Published October 12, 2012
NEW YORK – Ben Affleck isn’t just a good director, he’s a great director and “Argo” is thus far the pinnacle of the Oscar-winning star’s career. A gutsy blend of suspense and off-the-wall humor, “Argo” will immediately grab you from the rush of its prologue and not let go until the end credits roll.
When the CIA runs out of options to rescue six Americans hiding in the home of the Canadian Ambassador to Iran (Victor Garber) after fleeing the US embassy, Tony Mendez (Affleck) concocts the unbelievable plan to enter Tehran, in the midst of violent anti-American upheaval, under the guise of a Canadian film production company interested in using the city as a backdrop for a “Star Wars” knockoff called “Argo.” Mendez’s plan: enter Iran, collect the six Americans, scout locations as a film crew to create a believable cover and then simply exit the country.
In order to make the cover plausible to Iranian officials, Mendez forms a mock Hollywood production company, enlisting the aid of legendary makeup artist John Chambers (John Goodman) and cantankerous director Lester Siegel (Alan Arkin). From table readings with actors in outlandish alien costumes to a full-on ad print campaign, Mendez, Chambers and Siegel use the media to solidify their cover.
It may sound as far-fetched as a silly 80s comedy, but “Argo” is based on a true story; a mission sanctioned as high up as the White House.
Sporting a late 1970s mop hairstyle, Affleck stoically moves through the film with nary a change of countenance. After all, his character is on a deadly serious mission, but compared to the rest of the affable cast, Affleck comes across as stale. The supporting characters, whether the panic-stricken Americans hiding in Tehran or the goofy mock film crew holed up in Los Angeles, create the detailed and exciting world surrounding Affleck’s Mendez.
“Argo” is Affleck’s third feature as director (his previous two films are “Gone Baby Gone” and “The Town”) and what he lacks in front of the lens is superbly countered behind the camera. Affleck and screenwriter Chris Terrio deliver a tense, absorbing thriller that is just as laugh-out-loud funny as it is a nail-biter. Believable suspense is hard enough to pull off and comedy is even harder, but Affleck combines both for an unparalleled political potboiler. Case in point, most people already know the outcome of the Iranian hostage situation, but Affleck shows real skill by pulling off a riveting, pulse-pounding climax.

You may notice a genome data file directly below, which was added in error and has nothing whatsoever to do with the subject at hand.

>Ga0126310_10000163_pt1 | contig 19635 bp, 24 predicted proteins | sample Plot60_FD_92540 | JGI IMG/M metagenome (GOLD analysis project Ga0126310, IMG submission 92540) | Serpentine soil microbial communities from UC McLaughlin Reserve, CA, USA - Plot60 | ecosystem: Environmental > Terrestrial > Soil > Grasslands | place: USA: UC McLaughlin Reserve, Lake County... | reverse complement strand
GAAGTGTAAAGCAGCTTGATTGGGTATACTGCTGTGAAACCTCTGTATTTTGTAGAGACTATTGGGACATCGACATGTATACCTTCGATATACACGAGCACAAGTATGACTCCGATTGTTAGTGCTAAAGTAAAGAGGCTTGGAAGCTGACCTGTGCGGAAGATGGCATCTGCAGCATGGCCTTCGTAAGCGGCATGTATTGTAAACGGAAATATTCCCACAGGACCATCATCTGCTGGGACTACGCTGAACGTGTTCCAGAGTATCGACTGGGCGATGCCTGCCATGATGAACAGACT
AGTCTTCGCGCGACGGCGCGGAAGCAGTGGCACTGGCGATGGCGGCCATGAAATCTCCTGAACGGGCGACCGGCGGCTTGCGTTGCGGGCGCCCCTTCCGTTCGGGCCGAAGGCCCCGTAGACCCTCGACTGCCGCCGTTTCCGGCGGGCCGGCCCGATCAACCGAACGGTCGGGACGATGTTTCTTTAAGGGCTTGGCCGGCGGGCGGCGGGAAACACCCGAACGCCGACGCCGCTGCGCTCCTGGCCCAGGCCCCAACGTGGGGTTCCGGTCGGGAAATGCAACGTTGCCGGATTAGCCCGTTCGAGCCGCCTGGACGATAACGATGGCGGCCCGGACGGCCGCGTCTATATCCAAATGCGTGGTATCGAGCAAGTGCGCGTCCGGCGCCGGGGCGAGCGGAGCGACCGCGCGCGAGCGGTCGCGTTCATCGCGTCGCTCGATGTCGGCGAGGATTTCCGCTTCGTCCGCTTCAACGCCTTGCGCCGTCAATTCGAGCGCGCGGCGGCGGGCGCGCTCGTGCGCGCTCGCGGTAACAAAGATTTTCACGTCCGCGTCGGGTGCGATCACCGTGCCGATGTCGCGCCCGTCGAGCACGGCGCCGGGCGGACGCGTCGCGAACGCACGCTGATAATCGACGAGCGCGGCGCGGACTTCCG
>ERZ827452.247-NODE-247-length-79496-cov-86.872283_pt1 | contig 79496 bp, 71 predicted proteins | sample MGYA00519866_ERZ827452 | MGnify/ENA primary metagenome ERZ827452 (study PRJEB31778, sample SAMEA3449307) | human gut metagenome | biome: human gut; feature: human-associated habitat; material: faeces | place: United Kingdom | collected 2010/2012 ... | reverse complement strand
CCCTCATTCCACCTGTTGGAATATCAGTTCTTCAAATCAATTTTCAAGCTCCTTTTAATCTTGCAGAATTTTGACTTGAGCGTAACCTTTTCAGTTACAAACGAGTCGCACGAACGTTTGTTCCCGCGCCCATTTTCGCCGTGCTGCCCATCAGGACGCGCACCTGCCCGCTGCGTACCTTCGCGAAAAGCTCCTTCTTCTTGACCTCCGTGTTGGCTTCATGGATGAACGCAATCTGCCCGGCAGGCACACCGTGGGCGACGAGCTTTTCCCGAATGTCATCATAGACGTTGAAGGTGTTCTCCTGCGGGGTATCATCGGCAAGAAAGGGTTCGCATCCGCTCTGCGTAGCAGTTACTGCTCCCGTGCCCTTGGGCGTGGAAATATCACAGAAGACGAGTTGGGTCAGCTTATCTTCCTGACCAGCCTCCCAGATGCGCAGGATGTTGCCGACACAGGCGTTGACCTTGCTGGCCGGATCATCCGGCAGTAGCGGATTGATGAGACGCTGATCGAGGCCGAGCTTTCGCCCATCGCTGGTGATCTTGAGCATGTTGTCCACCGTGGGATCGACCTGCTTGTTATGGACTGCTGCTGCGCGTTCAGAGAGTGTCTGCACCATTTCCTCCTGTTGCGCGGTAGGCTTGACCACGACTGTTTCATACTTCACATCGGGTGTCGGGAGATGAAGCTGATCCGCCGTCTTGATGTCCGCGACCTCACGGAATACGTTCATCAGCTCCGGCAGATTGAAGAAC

Though the film is undeniably gripping, Affleck and Terrio use the convenience of movie time to heighten the suspense. Affleck uses good, old-fashioned movie tricks to keep you on the edge of you seat, especially through some of the unbelievable obstacles that arise during the many races against the clock in the latter half of the film. They are seemingly cheap ploys, but perhaps not as inappropriate as it first appears, considering the hokey movie they are pretending to make.
The wonderful Bryan Cranston and Chris Messina co-star as Affleck’s CIA colleagues, but it’s Alan Arkin as Siegel that is the life of the film. He is given just about all the best dialogue in the film, which he delivers with his usual panache. Arkin, along with John Goodman as John Chambers, the legendary Hollywood makeup artist known for “Planet of the Apes” and the original “Star Trek” television series, are the welcome comic relief throughout the intense drama, often throwing jabs at Hollywood and the insular film industry.
To top it off, Affleck shows a somewhat brutal disconnect between Hollywood and the rest of the world, flashing between the production of some awful looking pictures to the reign of terror in Iran continually shown on the nightly news.
Not only is the script a bull’s-eye but the production design and late 70s period clothing are tops. The end credits reveal archival photos of the events depicted in the movie, and the film’s reproduction of those photos are most impressive.
“Argo” is one of those rare movies that seemingly has it all. Affleck has packaged a film brimming with suspense, comedy, history and a little outlandish spice to boot. “Argo” is a must-see.